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TI92's cover some...

Binky
(Web Page)

TI92's cover some of these points:
You can do 3d graphing on a TI92.
Matrices can be lists/cells or whatever you explained up there in one of your points.
A TI92 is more powerful, and not everyone has reached the 'brick wall' in TI92's. That, or they have become overcomed.
A TI83/85 don't have merely as many functions, due to memory probably. The EOS for those calcs can't handle the TI92 EOS's stuff.


5 May 2000, 01:46 GMT


Re: Feature: A Modest Proposal

Sebastian Reichelt

About CAS extensions: TI probably just can't put any extended operations, like function analysis, into their calculators (especially TI89), because that means that TI89s might lose the privilege of being allowed on AP Calculus tests. If you think of a calculator as a mathematical device (I do  mostly), you have to consider the fact that allowing too much operations enables everyone to cheat like crazy. That's why we are not allowed to take any programmable calculators to school in Germany, and I think it's a good thing.
If you are looking for some function analysis, by the way, check out 'Sebastian's Calculus Package' in the 'TI89 BASIC Math Programs'. It is pretty good at some stuff, for example sign charts (even of discontinuous functions, derivatives of functions, and so on). I have a little update on sign charts, but I can't get it on my PC because my link cable broke. Anyways, it might be some of what you are looking for.


5 May 2000, 01:56 GMT


Re: Feature: A Modest Proposal

Vejita
(Web Page)

Hey, those are all great suggestions. I like do a lot of stuff by hand but I wouldn't frown on improvements like that for automation. But, I would like to point out one thing: this is a calculator at a fair price. If we want big programs, huge prices, etc, then there are different mediums. If you ask me, they have done a great job on including what they can in a small portable system at a fair cost. They HAVE left room alone for us to utilize. If you want very nice programs, the computer is there. If you want portability with ability to help speed up functions and some advanced capability, thats what they give. And about the programming and stuff, its assembly. They aren't going to write in abilty to easily code in C or something to that extent, too much time and resources wasted(and even if not, why do it just for fun).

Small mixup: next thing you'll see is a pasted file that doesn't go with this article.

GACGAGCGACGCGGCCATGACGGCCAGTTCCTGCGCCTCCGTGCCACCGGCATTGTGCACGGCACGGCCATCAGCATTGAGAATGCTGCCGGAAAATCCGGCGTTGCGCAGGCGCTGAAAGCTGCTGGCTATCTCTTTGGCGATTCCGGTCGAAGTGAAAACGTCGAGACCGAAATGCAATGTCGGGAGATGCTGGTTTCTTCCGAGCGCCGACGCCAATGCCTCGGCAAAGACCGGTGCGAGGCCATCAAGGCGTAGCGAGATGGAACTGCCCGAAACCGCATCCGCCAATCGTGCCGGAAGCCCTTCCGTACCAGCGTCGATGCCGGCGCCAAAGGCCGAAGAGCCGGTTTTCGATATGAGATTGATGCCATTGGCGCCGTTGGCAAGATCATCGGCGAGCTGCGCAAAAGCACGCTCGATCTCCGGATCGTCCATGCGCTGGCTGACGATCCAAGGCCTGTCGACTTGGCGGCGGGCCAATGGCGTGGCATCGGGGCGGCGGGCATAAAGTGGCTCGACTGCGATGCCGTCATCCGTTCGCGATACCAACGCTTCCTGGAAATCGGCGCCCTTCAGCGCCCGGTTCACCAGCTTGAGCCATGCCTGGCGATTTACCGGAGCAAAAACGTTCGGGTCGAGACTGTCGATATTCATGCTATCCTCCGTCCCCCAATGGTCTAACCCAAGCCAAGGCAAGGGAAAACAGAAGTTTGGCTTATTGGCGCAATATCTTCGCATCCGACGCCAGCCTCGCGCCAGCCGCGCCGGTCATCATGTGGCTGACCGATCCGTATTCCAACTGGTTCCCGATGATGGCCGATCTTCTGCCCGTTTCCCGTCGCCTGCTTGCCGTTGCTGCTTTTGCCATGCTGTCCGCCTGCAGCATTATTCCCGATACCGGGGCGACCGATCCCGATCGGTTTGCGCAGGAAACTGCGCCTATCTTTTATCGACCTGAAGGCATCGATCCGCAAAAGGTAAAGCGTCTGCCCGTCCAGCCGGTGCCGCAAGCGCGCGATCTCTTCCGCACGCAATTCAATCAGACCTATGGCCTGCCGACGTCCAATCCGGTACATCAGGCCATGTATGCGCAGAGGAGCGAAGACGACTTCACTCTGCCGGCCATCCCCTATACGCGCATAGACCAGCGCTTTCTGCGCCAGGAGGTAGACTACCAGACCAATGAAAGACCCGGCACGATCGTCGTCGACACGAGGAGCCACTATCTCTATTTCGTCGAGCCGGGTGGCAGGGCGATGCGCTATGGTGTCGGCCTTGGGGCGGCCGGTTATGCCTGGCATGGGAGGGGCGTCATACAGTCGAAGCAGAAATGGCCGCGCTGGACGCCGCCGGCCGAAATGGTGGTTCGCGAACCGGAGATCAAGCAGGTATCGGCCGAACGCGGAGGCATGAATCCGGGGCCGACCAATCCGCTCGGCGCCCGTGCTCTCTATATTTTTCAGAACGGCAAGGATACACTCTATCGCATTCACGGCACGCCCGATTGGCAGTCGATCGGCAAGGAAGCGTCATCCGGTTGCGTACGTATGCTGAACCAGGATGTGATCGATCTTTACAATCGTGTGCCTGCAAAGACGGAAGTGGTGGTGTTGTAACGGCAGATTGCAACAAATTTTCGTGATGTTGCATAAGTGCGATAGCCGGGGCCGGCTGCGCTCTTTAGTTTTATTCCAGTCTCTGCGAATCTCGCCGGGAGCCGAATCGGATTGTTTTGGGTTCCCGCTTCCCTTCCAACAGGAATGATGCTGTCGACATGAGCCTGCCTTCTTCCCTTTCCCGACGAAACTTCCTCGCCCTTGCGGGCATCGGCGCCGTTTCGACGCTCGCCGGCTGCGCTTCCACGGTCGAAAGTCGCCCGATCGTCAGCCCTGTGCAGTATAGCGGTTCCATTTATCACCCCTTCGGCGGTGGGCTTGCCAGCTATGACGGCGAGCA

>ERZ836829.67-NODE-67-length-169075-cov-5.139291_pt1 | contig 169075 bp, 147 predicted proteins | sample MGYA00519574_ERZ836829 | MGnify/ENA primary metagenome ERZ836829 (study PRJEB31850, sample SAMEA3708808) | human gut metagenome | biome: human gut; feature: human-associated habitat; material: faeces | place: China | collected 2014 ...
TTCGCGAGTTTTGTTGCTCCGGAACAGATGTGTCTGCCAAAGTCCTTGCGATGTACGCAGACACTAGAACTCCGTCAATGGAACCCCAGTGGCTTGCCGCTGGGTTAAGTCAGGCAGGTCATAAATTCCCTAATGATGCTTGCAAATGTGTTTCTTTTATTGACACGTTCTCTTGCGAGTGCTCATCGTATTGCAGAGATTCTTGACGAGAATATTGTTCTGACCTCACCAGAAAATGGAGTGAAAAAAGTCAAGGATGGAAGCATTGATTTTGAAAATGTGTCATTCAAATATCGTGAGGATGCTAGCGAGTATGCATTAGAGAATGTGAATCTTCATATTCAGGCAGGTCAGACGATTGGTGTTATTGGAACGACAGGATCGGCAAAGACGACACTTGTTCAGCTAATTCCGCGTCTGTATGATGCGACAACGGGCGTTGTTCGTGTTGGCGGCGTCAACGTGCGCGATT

Corey Taylor


5 May 2000, 02:13 GMT


Re: Feature: A Modest Proposal

Chris Wong

I definitely agree with the things Ben points out. My current calc is a TI86, and as a grade 13 student (yes, grade 13) it has been a lifesaver on several occasions. However, I am familiar with the capabilities of the 89/92 series and I have to believe that there is more TI can do to create a calculator platform designed with highlevel mathematics and engineering in mind. Yes, we could all use Mathematica if we really needed zillions of functions, but its cost and reliance on a computer are limitations in that it is not a portable system. What TI needs to do is take everything they have learned from creating graphing calcs and bump it up a few notches so that the result is a calc that is suitable for use in industry and not just secondary school. Processor speed and how many KB (megs?) of RAM are tertiary issues; what is needed is a calc with actual applications in the working world.


5 May 2000, 02:19 GMT